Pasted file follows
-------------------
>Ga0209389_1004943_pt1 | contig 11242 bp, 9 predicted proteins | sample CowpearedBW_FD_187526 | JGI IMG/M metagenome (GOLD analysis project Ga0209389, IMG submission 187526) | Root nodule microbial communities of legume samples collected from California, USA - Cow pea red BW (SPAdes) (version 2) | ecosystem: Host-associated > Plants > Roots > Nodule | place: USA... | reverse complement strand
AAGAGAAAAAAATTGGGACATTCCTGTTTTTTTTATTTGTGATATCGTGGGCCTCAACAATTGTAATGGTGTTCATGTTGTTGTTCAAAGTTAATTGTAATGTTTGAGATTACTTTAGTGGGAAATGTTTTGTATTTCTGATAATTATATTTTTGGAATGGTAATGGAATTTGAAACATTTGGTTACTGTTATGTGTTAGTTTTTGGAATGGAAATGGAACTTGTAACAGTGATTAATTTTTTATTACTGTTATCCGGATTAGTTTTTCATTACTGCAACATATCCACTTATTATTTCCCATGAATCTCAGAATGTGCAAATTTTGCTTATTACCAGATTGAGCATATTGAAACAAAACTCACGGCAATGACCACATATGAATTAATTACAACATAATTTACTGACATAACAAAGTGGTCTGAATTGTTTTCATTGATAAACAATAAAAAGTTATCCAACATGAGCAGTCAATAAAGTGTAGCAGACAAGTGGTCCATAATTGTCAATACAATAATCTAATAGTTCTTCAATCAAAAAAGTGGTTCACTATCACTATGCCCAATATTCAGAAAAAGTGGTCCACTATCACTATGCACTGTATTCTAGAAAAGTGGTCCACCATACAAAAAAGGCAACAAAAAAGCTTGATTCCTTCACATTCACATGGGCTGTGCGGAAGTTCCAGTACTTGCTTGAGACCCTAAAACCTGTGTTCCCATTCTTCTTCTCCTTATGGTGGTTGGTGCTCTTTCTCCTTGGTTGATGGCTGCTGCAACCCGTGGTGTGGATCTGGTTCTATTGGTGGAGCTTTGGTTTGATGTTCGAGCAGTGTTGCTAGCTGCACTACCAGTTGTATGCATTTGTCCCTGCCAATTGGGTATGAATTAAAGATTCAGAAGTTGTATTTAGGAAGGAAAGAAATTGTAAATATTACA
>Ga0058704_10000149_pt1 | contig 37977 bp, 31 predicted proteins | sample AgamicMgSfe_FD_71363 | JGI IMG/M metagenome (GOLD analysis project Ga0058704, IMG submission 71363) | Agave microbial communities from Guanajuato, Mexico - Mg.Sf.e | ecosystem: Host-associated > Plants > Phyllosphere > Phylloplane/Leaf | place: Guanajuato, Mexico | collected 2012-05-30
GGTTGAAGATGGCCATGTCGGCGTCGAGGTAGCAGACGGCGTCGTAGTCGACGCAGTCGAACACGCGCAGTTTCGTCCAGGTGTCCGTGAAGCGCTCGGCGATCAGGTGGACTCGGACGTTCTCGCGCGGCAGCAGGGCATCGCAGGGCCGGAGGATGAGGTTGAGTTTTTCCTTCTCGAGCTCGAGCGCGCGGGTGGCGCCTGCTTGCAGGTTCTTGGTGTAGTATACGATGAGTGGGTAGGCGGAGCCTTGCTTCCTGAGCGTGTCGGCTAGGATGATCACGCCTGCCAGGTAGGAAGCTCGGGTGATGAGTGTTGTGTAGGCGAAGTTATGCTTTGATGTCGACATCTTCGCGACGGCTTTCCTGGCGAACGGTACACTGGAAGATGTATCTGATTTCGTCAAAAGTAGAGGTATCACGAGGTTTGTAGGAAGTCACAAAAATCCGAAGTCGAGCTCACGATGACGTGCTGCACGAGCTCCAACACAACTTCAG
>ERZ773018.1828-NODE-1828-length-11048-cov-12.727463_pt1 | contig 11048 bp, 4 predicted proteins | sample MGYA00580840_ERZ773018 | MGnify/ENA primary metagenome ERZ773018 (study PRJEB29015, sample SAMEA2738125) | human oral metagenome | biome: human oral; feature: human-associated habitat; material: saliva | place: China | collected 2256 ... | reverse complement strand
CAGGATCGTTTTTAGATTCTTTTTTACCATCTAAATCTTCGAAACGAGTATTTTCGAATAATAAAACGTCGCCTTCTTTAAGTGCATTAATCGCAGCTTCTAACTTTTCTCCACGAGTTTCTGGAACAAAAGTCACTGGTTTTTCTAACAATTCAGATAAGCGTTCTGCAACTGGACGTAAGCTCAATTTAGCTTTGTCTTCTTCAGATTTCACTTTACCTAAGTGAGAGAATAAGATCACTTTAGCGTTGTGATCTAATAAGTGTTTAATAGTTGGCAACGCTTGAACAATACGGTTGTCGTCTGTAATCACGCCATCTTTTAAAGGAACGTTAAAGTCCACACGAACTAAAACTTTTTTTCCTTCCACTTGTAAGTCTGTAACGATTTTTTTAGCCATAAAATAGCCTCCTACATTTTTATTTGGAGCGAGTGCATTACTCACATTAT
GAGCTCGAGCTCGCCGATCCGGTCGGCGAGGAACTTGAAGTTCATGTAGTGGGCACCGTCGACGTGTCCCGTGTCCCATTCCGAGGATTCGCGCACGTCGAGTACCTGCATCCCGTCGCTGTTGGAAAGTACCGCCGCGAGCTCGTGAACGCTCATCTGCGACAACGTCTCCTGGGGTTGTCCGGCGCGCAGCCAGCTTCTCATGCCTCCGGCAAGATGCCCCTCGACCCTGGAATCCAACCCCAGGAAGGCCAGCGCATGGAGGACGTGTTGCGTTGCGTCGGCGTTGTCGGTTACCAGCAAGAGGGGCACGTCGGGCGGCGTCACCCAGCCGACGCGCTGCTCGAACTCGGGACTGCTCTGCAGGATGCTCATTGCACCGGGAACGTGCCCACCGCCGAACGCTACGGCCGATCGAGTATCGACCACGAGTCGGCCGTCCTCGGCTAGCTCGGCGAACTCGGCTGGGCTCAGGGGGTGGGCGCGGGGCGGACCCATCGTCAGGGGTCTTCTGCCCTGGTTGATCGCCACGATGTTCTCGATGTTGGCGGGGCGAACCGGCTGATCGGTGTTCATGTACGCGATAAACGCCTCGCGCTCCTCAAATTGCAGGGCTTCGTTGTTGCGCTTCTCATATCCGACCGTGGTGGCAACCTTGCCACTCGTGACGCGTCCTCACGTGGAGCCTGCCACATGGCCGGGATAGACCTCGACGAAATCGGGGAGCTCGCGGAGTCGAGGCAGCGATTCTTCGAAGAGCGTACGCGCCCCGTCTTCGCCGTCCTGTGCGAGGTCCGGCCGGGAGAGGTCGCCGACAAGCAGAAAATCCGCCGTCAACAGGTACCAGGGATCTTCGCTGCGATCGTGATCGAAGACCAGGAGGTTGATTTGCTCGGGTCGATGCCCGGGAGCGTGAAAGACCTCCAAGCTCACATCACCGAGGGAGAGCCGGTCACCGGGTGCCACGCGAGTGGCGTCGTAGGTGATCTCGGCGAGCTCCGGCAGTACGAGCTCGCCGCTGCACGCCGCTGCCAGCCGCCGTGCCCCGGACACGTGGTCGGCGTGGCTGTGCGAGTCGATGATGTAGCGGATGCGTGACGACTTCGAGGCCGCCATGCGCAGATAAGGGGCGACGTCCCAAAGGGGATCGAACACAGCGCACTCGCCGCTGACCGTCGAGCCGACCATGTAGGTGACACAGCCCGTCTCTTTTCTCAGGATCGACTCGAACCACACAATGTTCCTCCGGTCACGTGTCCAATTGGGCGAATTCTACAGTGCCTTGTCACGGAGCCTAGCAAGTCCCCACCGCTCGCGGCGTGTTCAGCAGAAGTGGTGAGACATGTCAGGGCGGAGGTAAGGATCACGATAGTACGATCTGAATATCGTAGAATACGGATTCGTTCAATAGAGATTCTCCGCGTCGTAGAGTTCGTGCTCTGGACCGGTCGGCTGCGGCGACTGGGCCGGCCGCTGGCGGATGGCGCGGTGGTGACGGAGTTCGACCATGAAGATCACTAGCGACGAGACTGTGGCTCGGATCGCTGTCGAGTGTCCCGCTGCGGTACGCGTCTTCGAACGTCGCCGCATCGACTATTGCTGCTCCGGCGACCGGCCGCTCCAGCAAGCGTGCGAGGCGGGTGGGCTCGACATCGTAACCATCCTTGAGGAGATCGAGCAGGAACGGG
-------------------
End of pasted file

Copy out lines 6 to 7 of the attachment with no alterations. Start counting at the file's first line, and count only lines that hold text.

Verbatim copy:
CAGGATCGTTTTTAGATTCTTTTTTACCATCTAAATCTTCGAAACGAGTATTTTCGAATAATAAAACGTCGCCTTCTTTAAGTGCATTAATCGCAGCTTCTAACTTTTCTCCACGAGTTTCTGGAACAAAAGTCACTGGTTTTTCTAACAATTCAGATAAGCGTTCTGCAACTGGACGTAAGCTCAATTTAGCTTTGTCTTCTTCAGATTTCACTTTACCTAAGTGAGAGAATAAGATCACTTTAGCGTTGTGATCTAATAAGTGTTTAATAGTTGGCAACGCTTGAACAATACGGTTGTCGTCTGTAATCACGCCATCTTTTAAAGGAACGTTAAAGTCCACACGAACTAAAACTTTTTTTCCTTCCACTTGTAAGTCTGTAACGATTTTTTTAGCCATAAAATAGCCTCCTACATTTTTATTTGGAGCGAGTGCATTACTCACATTAT
GAGCTCGAGCTCGCCGATCCGGTCGGCGAGGAACTTGAAGTTCATGTAGTGGGCACCGTCGACGTGTCCCGTGTCCCATTCCGAGGATTCGCGCACGTCGAGTACCTGCATCCCGTCGCTGTTGGAAAGTACCGCCGCGAGCTCGTGAACGCTCATCTGCGACAACGTCTCCTGGGGTTGTCCGGCGCGCAGCCAGCTTCTCATGCCTCCGGCAAGATGCCCCTCGACCCTGGAATCCAACCCCAGGAAGGCCAGCGCATGGAGGACGTGTTGCGTTGCGTCGGCGTTGTCGGTTACCAGCAAGAGGGGCACGTCGGGCGGCGTCACCCAGCCGACGCGCTGCTCGAACTCGGGACTGCTCTGCAGGATGCTCATTGCACCGGGAACGTGCCCACCGCCGAACGCTACGGCCGATCGAGTATCGACCACGAGTCGGCCGTCCTCGGCTAGCTCGGCGAACTCGGCTGGGCTCAGGGGGTGGGCGCGGGGCGGACCCATCGTCAGGGGTCTTCTGCCCTGGTTGATCGCCACGATGTTCTCGATGTTGGCGGGGCGAACCGGCTGATCGGTGTTCATGTACGCGATAAACGCCTCGCGCTCCTCAAATTGCAGGGCTTCGTTGTTGCGCTTCTCATATCCGACCGTGGTGGCAACCTTGCCACTCGTGACGCGTCCTCACGTGGAGCCTGCCACATGGCCGGGATAGACCTCGACGAAATCGGGGAGCTCGCGGAGTCGAGGCAGCGATTCTTCGAAGAGCGTACGCGCCCCGTCTTCGCCGTCCTGTGCGAGGTCCGGCCGGGAGAGGTCGCCGACAAGCAGAAAATCCGCCGTCAACAGGTACCAGGGATCTTCGCTGCGATCGTGATCGAAGACCAGGAGGTTGATTTGCTCGGGTCGATGCCCGGGAGCGTGAAAGACCTCCAAGCTCACATCACCGAGGGAGAGCCGGTCACCGGGTGCCACGCGAGTGGCGTCGTAGGTGATCTCGGCGAGCTCCGGCAGTACGAGCTCGCCGCTGCACGCCGCTGCCAGCCGCCGTGCCCCGGACACGTGGTCGGCGTGGCTGTGCGAGTCGATGATGTAGCGGATGCGTGACGACTTCGAGGCCGCCATGCGCAGATAAGGGGCGACGTCCCAAAGGGGATCGAACACAGCGCACTCGCCGCTGACCGTCGAGCCGACCATGTAGGTGACACAGCCCGTCTCTTTTCTCAGGATCGACTCGAACCACACAATGTTCCTCCGGTCACGTGTCCAATTGGGCGAATTCTACAGTGCCTTGTCACGGAGCCTAGCAAGTCCCCACCGCTCGCGGCGTGTTCAGCAGAAGTGGTGAGACATGTCAGGGCGGAGGTAAGGATCACGATAGTACGATCTGAATATCGTAGAATACGGATTCGTTCAATAGAGATTCTCCGCGTCGTAGAGTTCGTGCTCTGGACCGGTCGGCTGCGGCGACTGGGCCGGCCGCTGGCGGATGGCGCGGTGGTGACGGAGTTCGACCATGAAGATCACTAGCGACGAGACTGTGGCTCGGATCGCTGTCGAGTGTCCCGCTGCGGTACGCGTCTTCGAACGTCGCCGCATCGACTATTGCTGCTCCGGCGACCGGCCGCTCCAGCAAGCGTGCGAGGCGGGTGGGCTCGACATCGTAACCATCCTTGAGGAGATCGAGCAGGAACGGG